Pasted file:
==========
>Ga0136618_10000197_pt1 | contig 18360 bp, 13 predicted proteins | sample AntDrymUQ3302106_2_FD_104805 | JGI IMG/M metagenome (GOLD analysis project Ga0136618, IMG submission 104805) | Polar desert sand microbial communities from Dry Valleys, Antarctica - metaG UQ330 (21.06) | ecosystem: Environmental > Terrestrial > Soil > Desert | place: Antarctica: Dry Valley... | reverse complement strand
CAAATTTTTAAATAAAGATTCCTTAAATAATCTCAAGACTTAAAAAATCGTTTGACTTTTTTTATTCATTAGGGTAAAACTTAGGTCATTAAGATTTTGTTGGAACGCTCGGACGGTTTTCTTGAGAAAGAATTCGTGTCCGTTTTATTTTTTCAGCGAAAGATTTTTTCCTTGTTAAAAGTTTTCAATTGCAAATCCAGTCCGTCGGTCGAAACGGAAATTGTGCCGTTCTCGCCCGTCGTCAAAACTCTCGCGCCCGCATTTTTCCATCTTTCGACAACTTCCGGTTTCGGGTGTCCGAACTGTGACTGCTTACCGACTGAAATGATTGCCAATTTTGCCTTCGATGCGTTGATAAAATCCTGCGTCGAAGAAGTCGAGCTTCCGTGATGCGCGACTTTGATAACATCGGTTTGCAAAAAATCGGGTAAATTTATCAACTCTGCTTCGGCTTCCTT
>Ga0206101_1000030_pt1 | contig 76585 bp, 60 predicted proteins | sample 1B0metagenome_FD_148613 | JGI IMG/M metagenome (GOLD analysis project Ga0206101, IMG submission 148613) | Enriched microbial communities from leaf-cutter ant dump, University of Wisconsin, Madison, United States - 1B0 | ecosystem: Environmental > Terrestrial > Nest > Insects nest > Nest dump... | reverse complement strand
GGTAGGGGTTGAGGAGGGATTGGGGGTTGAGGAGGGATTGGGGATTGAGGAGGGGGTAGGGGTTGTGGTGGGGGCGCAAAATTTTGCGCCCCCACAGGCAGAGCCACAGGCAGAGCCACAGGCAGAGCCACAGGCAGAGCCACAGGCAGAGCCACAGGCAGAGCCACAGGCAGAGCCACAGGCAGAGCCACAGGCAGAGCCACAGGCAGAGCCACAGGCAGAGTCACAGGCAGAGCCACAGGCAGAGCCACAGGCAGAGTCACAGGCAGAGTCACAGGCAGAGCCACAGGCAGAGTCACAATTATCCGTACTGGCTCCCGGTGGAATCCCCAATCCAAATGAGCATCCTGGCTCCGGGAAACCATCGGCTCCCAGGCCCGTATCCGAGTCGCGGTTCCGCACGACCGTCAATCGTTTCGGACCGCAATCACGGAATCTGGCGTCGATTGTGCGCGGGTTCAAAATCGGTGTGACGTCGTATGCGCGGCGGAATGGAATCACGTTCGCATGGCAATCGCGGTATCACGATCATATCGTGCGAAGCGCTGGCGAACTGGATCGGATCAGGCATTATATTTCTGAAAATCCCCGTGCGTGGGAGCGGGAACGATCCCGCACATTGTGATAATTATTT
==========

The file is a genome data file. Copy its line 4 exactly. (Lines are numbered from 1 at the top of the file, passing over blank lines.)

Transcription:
GGTAGGGGTTGAGGAGGGATTGGGGGTTGAGGAGGGATTGGGGATTGAGGAGGGGGTAGGGGTTGTGGTGGGGGCGCAAAATTTTGCGCCCCCACAGGCAGAGCCACAGGCAGAGCCACAGGCAGAGCCACAGGCAGAGCCACAGGCAGAGCCACAGGCAGAGCCACAGGCAGAGCCACAGGCAGAGCCACAGGCAGAGCCACAGGCAGAGCCACAGGCAGAGTCACAGGCAGAGCCACAGGCAGAGCCACAGGCAGAGTCACAGGCAGAGTCACAGGCAGAGCCACAGGCAGAGTCACAATTATCCGTACTGGCTCCCGGTGGAATCCCCAATCCAAATGAGCATCCTGGCTCCGGGAAACCATCGGCTCCCAGGCCCGTATCCGAGTCGCGGTTCCGCACGACCGTCAATCGTTTCGGACCGCAATCACGGAATCTGGCGTCGATTGTGCGCGGGTTCAAAATCGGTGTGACGTCGTATGCGCGGCGGAATGGAATCACGTTCGCATGGCAATCGCGGTATCACGATCATATCGTGCGAAGCGCTGGCGAACTGGATCGGATCAGGCATTATATTTCTGAAAATCCCCGTGCGTGGGAGCGGGAACGATCCCGCACATTGTGATAATTATTT